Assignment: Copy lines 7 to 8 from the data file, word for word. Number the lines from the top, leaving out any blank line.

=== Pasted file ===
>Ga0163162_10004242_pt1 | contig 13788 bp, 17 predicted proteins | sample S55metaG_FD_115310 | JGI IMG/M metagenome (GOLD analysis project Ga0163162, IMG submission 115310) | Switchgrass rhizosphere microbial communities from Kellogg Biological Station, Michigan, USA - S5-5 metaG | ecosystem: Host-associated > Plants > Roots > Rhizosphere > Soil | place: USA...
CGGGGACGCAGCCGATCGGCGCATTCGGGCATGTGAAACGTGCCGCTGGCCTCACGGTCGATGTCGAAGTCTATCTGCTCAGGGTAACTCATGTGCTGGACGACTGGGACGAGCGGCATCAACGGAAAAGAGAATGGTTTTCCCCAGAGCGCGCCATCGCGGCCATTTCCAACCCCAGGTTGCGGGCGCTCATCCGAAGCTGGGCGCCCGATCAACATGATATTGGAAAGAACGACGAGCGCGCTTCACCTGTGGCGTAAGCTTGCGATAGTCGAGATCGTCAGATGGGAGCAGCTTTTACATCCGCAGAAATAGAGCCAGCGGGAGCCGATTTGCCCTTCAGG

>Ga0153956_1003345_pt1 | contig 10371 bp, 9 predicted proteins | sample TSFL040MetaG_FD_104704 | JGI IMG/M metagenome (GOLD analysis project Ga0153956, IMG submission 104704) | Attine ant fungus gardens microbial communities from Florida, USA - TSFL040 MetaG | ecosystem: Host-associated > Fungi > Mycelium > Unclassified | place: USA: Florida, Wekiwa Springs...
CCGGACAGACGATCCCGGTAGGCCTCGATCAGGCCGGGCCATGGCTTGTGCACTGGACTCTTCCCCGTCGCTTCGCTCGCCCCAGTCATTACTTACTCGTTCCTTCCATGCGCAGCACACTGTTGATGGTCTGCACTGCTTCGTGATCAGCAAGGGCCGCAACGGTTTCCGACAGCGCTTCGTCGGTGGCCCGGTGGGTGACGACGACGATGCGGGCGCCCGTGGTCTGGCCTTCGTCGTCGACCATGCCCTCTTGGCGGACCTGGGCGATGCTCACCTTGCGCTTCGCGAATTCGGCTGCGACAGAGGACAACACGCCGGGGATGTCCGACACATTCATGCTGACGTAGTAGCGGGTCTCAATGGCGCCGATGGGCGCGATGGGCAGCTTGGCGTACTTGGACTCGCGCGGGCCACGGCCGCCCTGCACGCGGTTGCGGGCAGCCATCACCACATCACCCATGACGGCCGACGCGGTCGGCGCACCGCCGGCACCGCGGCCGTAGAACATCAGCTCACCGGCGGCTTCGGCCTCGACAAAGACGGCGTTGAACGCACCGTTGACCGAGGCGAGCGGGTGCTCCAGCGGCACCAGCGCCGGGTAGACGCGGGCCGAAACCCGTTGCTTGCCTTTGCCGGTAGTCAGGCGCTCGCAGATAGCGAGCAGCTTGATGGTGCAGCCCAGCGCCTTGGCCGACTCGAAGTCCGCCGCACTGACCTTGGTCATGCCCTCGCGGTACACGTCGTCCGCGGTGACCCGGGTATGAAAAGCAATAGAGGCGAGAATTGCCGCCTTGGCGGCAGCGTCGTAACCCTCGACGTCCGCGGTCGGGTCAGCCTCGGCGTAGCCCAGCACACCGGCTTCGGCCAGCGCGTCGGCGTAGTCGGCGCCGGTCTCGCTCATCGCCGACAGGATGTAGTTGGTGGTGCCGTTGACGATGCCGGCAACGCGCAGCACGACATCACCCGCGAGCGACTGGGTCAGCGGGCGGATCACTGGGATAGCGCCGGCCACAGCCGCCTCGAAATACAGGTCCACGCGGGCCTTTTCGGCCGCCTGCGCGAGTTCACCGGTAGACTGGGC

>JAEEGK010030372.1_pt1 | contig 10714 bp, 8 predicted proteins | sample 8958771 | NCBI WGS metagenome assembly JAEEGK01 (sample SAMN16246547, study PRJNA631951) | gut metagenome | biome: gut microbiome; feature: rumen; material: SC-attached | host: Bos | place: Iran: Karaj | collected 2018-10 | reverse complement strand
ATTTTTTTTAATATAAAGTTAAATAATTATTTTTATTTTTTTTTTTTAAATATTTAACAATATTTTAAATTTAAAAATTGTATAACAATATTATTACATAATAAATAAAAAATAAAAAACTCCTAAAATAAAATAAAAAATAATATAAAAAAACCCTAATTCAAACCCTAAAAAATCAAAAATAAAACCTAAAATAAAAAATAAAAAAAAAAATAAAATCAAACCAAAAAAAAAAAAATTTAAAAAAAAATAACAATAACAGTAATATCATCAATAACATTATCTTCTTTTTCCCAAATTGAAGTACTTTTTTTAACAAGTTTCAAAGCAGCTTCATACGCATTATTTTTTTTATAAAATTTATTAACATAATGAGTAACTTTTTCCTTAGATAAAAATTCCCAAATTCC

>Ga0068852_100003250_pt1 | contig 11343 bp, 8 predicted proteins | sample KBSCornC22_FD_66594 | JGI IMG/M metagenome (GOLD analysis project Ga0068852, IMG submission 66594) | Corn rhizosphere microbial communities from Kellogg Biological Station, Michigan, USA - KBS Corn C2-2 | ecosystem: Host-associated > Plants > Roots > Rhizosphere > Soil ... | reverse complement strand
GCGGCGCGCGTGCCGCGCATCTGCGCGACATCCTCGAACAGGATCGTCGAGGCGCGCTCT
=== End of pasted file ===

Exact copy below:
>Ga0068852_100003250_pt1 | contig 11343 bp, 8 predicted proteins | sample KBSCornC22_FD_66594 | JGI IMG/M metagenome (GOLD analysis project Ga0068852, IMG submission 66594) | Corn rhizosphere microbial communities from Kellogg Biological Station, Michigan, USA - KBS Corn C2-2 | ecosystem: Host-associated > Plants > Roots > Rhizosphere > Soil ... | reverse complement strand
GCGGCGCGCGTGCCGCGCATCTGCGCGACATCCTCGAACAGGATCGTCGAGGCGCGCTCT